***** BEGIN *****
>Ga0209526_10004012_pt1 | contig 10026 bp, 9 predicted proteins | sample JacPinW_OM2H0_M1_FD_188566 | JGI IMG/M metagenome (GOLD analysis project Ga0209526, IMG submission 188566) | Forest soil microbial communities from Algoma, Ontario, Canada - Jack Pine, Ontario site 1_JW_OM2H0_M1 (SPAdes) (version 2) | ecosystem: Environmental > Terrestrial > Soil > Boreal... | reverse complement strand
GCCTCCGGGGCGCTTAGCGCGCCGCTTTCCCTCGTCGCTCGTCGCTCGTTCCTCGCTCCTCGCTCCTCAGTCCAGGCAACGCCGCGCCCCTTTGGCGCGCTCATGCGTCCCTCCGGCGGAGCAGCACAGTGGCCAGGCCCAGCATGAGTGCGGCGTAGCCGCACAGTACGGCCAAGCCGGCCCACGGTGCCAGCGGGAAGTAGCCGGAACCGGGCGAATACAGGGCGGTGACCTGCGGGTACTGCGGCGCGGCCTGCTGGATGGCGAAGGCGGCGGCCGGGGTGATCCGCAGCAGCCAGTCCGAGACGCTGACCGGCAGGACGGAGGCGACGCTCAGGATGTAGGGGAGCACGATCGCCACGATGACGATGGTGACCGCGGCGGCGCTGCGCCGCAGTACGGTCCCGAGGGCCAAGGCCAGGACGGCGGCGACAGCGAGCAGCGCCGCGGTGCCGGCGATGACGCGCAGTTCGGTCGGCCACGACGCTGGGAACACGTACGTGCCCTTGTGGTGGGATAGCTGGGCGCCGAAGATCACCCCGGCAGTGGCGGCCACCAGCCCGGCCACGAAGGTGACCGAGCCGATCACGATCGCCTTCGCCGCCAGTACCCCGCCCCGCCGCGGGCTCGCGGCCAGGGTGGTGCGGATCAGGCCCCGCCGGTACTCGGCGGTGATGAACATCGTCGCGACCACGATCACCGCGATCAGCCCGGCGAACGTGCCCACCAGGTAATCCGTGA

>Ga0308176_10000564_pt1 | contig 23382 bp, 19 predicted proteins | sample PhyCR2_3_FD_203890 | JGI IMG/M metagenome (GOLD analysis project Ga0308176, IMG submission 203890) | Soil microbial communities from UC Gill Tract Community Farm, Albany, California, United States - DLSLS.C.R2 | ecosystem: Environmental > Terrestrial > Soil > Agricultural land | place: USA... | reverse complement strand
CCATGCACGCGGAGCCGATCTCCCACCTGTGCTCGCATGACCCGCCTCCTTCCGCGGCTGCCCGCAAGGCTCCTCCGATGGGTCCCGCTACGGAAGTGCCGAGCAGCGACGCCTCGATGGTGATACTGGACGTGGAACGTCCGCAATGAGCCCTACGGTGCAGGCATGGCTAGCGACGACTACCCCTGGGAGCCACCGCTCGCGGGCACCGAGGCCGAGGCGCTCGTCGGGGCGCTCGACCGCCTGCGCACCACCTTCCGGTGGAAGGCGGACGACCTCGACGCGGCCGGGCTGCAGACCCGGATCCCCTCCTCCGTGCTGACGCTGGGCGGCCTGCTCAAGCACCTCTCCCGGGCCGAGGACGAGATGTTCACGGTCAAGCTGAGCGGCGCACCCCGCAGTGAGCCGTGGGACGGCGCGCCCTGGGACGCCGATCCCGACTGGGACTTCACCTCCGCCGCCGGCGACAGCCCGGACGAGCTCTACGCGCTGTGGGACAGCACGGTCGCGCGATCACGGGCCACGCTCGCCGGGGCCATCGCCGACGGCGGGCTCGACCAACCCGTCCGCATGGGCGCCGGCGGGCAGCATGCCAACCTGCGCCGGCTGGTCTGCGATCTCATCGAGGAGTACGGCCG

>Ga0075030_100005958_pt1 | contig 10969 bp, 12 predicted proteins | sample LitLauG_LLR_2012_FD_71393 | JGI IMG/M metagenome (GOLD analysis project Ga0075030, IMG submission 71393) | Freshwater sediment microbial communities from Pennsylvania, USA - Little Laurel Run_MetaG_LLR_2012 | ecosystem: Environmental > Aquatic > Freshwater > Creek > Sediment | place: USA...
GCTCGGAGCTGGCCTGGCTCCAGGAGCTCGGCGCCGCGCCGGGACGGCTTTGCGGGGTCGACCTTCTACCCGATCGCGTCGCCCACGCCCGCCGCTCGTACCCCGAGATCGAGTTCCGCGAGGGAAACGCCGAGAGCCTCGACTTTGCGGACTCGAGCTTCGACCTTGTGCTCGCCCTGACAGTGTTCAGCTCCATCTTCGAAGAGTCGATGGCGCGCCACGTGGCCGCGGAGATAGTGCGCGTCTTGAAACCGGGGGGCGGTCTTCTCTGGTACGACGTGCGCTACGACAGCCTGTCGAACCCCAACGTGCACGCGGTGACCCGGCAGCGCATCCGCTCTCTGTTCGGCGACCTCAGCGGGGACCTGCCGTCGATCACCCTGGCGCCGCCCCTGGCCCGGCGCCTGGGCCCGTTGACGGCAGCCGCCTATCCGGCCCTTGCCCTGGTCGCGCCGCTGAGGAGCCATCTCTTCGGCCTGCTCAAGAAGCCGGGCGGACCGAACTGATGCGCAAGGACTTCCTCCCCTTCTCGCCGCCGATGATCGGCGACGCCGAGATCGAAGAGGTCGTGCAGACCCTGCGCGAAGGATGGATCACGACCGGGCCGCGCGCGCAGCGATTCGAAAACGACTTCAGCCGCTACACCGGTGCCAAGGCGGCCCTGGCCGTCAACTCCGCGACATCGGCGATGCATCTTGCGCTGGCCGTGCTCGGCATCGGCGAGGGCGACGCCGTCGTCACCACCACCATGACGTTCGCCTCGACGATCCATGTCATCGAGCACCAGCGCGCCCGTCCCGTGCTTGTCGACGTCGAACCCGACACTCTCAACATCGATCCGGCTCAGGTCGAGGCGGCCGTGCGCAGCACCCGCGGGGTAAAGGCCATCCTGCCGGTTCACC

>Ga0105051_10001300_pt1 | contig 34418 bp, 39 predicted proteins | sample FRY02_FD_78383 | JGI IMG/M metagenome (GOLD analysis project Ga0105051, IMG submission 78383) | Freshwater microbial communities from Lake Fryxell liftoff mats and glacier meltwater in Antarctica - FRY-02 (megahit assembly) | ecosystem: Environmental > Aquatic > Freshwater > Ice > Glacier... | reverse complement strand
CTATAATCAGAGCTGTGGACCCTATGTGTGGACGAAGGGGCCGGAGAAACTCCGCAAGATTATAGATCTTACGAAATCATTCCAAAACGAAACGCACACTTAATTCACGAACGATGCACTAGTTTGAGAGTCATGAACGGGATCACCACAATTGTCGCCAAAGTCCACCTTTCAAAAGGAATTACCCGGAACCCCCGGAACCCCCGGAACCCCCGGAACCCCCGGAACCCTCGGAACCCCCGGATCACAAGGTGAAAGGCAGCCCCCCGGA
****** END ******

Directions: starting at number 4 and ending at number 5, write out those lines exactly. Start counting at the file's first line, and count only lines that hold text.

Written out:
CCATGCACGCGGAGCCGATCTCCCACCTGTGCTCGCATGACCCGCCTCCTTCCGCGGCTGCCCGCAAGGCTCCTCCGATGGGTCCCGCTACGGAAGTGCCGAGCAGCGACGCCTCGATGGTGATACTGGACGTGGAACGTCCGCAATGAGCCCTACGGTGCAGGCATGGCTAGCGACGACTACCCCTGGGAGCCACCGCTCGCGGGCACCGAGGCCGAGGCGCTCGTCGGGGCGCTCGACCGCCTGCGCACCACCTTCCGGTGGAAGGCGGACGACCTCGACGCGGCCGGGCTGCAGACCCGGATCCCCTCCTCCGTGCTGACGCTGGGCGGCCTGCTCAAGCACCTCTCCCGGGCCGAGGACGAGATGTTCACGGTCAAGCTGAGCGGCGCACCCCGCAGTGAGCCGTGGGACGGCGCGCCCTGGGACGCCGATCCCGACTGGGACTTCACCTCCGCCGCCGGCGACAGCCCGGACGAGCTCTACGCGCTGTGGGACAGCACGGTCGCGCGATCACGGGCCACGCTCGCCGGGGCCATCGCCGACGGCGGGCTCGACCAACCCGTCCGCATGGGCGCCGGCGGGCAGCATGCCAACCTGCGCCGGCTGGTCTGCGATCTCATCGAGGAGTACGGCCG

>Ga0075030_100005958_pt1 | contig 10969 bp, 12 predicted proteins | sample LitLauG_LLR_2012_FD_71393 | JGI IMG/M metagenome (GOLD analysis project Ga0075030, IMG submission 71393) | Freshwater sediment microbial communities from Pennsylvania, USA - Little Laurel Run_MetaG_LLR_2012 | ecosystem: Environmental > Aquatic > Freshwater > Creek > Sediment | place: USA...